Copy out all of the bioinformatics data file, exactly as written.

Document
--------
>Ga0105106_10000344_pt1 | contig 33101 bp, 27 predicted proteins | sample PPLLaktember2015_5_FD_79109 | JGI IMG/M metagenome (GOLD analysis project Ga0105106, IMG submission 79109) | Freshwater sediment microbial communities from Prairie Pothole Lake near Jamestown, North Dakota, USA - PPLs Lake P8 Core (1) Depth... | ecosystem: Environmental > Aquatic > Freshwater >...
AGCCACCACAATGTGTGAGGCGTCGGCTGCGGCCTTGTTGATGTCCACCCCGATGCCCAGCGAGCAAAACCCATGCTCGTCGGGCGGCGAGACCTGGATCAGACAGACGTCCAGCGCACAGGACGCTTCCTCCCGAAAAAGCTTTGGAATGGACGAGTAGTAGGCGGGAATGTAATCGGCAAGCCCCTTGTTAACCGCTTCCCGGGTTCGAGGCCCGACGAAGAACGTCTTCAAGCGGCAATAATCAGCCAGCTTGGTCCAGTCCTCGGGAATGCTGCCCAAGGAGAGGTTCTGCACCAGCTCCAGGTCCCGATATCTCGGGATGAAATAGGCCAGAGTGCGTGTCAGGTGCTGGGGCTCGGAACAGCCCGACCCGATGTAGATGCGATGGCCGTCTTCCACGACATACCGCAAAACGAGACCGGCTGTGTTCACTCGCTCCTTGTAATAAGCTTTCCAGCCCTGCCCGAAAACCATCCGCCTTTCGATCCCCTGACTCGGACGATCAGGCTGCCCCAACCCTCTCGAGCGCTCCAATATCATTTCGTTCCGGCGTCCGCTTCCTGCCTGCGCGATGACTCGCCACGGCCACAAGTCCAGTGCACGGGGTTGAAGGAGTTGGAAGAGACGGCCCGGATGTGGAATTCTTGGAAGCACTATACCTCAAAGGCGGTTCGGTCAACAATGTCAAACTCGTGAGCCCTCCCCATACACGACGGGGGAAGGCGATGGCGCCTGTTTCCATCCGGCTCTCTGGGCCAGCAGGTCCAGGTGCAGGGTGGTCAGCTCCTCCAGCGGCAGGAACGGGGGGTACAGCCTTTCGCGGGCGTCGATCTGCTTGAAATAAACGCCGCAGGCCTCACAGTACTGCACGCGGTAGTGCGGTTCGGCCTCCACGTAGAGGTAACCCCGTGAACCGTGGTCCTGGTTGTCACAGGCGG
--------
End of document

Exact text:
>Ga0105106_10000344_pt1 | contig 33101 bp, 27 predicted proteins | sample PPLLaktember2015_5_FD_79109 | JGI IMG/M metagenome (GOLD analysis project Ga0105106, IMG submission 79109) | Freshwater sediment microbial communities from Prairie Pothole Lake near Jamestown, North Dakota, USA - PPLs Lake P8 Core (1) Depth... | ecosystem: Environmental > Aquatic > Freshwater >...
AGCCACCACAATGTGTGAGGCGTCGGCTGCGGCCTTGTTGATGTCCACCCCGATGCCCAGCGAGCAAAACCCATGCTCGTCGGGCGGCGAGACCTGGATCAGACAGACGTCCAGCGCACAGGACGCTTCCTCCCGAAAAAGCTTTGGAATGGACGAGTAGTAGGCGGGAATGTAATCGGCAAGCCCCTTGTTAACCGCTTCCCGGGTTCGAGGCCCGACGAAGAACGTCTTCAAGCGGCAATAATCAGCCAGCTTGGTCCAGTCCTCGGGAATGCTGCCCAAGGAGAGGTTCTGCACCAGCTCCAGGTCCCGATATCTCGGGATGAAATAGGCCAGAGTGCGTGTCAGGTGCTGGGGCTCGGAACAGCCCGACCCGATGTAGATGCGATGGCCGTCTTCCACGACATACCGCAAAACGAGACCGGCTGTGTTCACTCGCTCCTTGTAATAAGCTTTCCAGCCCTGCCCGAAAACCATCCGCCTTTCGATCCCCTGACTCGGACGATCAGGCTGCCCCAACCCTCTCGAGCGCTCCAATATCATTTCGTTCCGGCGTCCGCTTCCTGCCTGCGCGATGACTCGCCACGGCCACAAGTCCAGTGCACGGGGTTGAAGGAGTTGGAAGAGACGGCCCGGATGTGGAATTCTTGGAAGCACTATACCTCAAAGGCGGTTCGGTCAACAATGTCAAACTCGTGAGCCCTCCCCATACACGACGGGGGAAGGCGATGGCGCCTGTTTCCATCCGGCTCTCTGGGCCAGCAGGTCCAGGTGCAGGGTGGTCAGCTCCTCCAGCGGCAGGAACGGGGGGTACAGCCTTTCGCGGGCGTCGATCTGCTTGAAATAAACGCCGCAGGCCTCACAGTACTGCACGCGGTAGTGCGGTTCGGCCTCCACGTAGAGGTAACCCCGTGAACCGTGGTCCTGGTTGTCACAGGCGG